Demographic data in Warren audits was misleading

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The primary reason audits are conducted for cities like Warren is for state auditors to review the methods, accuracy and legality of its financial records.

But many cities also include demographic information, such as the city’s unemployment rate changes over 10 years. They say it allows the reader to “understand the environment within which the city’s financial activities take place.”

The state auditor’s office does not check that information for accuracy, that office says.

The Government Accounting Standards Board recommends that cities also tell who the city’s principal employers are and how that has changed over 10 years.

The Warren audit for 2017, released last month, shows that from 2008 to 2017, the city’s unemployment rate rose from 8.5 percent in 2008 to 12.2 percent in 2010, then fell to 7.2 percent last year.

That corresponds with the ups and downs the city experienced as a result of the U.S. housing crisis, which brought on the nation’s Great Recession around 2008 and subsequent recovery.

The audit also shows Warren’s top employers in 2008 were the hospital now known as the Trumbull Regional Medical Center, Trumbull County government, St. Joseph Warren Hospital, Warren City Schools and Delphi Automotive Systems. It says most of those were still the city’s top employers in 2017 except Delphi, which dropped from fifth to 10th.

But another part of the demographic information — per-capita personal income of Warren residents from 2008 to 2017 — appears to show an unprecedented plunge in the income of city residents — or a mistake.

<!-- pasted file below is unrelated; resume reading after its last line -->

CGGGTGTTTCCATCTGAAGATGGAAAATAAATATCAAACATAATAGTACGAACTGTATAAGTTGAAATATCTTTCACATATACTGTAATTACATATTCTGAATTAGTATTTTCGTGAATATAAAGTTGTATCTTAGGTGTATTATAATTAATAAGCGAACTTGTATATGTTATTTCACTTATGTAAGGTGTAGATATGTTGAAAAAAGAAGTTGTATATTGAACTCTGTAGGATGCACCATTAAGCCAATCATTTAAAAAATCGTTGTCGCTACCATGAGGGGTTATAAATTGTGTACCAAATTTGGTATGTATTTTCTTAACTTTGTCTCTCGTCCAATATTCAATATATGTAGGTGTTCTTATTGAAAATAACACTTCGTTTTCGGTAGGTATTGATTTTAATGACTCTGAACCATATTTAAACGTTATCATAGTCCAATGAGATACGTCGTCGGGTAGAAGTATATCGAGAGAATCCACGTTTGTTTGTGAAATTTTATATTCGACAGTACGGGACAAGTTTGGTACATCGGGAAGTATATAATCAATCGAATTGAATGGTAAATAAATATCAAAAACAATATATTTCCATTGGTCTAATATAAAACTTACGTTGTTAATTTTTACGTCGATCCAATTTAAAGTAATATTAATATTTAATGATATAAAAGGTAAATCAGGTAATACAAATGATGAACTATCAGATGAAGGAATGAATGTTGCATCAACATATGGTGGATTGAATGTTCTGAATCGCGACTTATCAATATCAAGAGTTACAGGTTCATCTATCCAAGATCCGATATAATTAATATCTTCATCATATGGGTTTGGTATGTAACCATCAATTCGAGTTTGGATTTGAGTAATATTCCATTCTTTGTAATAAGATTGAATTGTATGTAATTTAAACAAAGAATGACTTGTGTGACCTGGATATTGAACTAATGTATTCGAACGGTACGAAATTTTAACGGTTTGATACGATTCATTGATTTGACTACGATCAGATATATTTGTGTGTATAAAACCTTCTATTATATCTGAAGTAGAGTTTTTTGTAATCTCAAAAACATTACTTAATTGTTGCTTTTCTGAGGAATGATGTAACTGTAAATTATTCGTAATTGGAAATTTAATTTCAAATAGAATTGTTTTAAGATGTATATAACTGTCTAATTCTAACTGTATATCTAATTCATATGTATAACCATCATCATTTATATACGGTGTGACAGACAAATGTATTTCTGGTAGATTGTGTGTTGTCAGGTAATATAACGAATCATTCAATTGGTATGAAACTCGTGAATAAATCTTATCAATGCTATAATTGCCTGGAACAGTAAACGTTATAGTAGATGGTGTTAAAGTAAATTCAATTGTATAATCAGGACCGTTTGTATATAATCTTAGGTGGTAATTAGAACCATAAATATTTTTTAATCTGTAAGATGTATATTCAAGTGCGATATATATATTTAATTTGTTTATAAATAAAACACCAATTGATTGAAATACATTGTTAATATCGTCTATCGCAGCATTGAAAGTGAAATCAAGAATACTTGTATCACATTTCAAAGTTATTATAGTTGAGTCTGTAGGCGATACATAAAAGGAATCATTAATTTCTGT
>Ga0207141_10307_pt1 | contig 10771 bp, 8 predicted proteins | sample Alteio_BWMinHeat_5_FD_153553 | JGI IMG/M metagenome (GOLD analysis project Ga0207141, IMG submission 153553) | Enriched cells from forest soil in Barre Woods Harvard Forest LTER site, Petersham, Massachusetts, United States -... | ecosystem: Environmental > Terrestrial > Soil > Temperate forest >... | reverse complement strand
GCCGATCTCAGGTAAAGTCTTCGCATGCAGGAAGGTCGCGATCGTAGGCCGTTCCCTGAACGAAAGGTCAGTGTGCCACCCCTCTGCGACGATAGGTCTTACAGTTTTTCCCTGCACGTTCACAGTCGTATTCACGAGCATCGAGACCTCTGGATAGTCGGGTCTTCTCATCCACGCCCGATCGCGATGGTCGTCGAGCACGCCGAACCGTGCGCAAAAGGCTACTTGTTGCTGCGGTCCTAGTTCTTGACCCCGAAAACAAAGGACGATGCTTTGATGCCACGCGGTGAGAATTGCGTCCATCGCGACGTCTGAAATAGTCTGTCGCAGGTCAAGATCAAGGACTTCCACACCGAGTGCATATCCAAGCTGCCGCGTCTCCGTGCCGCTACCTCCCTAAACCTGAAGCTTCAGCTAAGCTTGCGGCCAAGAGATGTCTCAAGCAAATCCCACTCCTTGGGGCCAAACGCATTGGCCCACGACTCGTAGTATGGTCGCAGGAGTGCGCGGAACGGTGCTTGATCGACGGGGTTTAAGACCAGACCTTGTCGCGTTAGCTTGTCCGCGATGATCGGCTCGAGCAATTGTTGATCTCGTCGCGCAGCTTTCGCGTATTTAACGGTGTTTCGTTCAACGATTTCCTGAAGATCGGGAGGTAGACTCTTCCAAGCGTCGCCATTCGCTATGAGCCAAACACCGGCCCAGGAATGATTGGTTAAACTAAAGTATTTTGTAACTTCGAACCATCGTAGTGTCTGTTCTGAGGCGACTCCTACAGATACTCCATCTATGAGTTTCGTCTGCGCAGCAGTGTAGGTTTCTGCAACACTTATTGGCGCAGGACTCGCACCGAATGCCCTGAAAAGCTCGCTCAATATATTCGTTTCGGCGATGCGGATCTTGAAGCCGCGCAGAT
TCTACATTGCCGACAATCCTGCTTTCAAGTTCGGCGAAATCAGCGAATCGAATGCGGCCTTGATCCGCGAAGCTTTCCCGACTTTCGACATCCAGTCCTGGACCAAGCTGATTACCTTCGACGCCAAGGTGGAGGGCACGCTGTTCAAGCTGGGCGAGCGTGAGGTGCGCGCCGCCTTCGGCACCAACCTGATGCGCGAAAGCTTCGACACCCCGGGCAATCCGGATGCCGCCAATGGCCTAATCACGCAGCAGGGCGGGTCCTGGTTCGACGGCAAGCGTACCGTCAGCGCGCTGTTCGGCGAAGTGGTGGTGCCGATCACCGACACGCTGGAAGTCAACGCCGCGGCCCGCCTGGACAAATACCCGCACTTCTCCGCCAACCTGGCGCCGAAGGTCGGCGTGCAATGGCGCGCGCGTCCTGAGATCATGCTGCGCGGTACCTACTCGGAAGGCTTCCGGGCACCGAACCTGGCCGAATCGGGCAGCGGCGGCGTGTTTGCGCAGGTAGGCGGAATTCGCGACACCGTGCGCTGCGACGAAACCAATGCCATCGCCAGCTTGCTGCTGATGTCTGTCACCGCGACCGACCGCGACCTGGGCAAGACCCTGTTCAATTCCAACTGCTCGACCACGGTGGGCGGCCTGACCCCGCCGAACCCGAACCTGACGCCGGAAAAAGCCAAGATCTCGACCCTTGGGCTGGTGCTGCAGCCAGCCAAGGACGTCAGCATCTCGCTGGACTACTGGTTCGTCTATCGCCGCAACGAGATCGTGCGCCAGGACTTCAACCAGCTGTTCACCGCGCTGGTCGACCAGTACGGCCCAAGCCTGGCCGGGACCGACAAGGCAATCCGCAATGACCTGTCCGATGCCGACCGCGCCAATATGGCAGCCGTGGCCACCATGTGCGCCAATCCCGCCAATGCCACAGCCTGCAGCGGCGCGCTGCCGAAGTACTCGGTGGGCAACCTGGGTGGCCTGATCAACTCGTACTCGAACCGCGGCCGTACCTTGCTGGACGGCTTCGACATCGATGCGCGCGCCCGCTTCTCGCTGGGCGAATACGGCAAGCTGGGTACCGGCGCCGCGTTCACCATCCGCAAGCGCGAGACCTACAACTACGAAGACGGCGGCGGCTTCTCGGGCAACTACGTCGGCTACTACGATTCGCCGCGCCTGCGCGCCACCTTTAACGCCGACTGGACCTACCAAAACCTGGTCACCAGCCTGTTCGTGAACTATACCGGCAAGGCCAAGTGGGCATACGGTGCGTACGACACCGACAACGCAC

Turns out it was a mistake.

The misleading data was used in each audit for the past seven years. It suggests that the average personal income of Warren residents dropped from $28,768 per year in 2010 to $16,571 in 2011. If true, it would mean the average Warren resident lost 42.4 percent of his or her income between 2010 and 2011, or an average of $12,197 per resident.

But Warren Auditor Vince Flask, who took office in July 2016, now agrees that the poor economy didn’t decimate Warren residents’ personal income to that extent.

Flask looked into the matter after John Bralich, senior GIS and data manager at Youngstown State University, ran the numbers at the request of The Vindicator and discovered some problems with the audit’s numbers.

Bralich’s work showed that Warren residents’ per-capita income dropped as would be expected during the Great Recession but only a modest amount.

Flask checked with the Cleveland law firm Squire Patton Boggs, which put the demographic information into the audit for the city, and found that the law firm used a different source for the 2011 audit compared to the ones before that. Flask said he thinks that is the reason for the misleading data.

A call to Squire Patton Boggs was not returned.

The data used from 2008 to 2010 came from the Ohio Job & Family Services, Office of Workforce Development, but U.S. Census data was used for 2011 and after, Flask said. The change in data occurred because Job and Family Services data was no longer available after 2010, Flask said.

The chart in the audits over the years didn’t indicate that a change in data sources took place, but Flask said the next audit will either indicate the change in data or use different data.

Bralich said he used U.S. Census data to arrive at his conclusions. It shows that Warren residents’ per-capita income dropped from $17,826 in 2009 to $16,571 in 2010 and $16,442 in 2011, but leveled off after that and gradually rose to $17,680 in 2016, the most recent year available.

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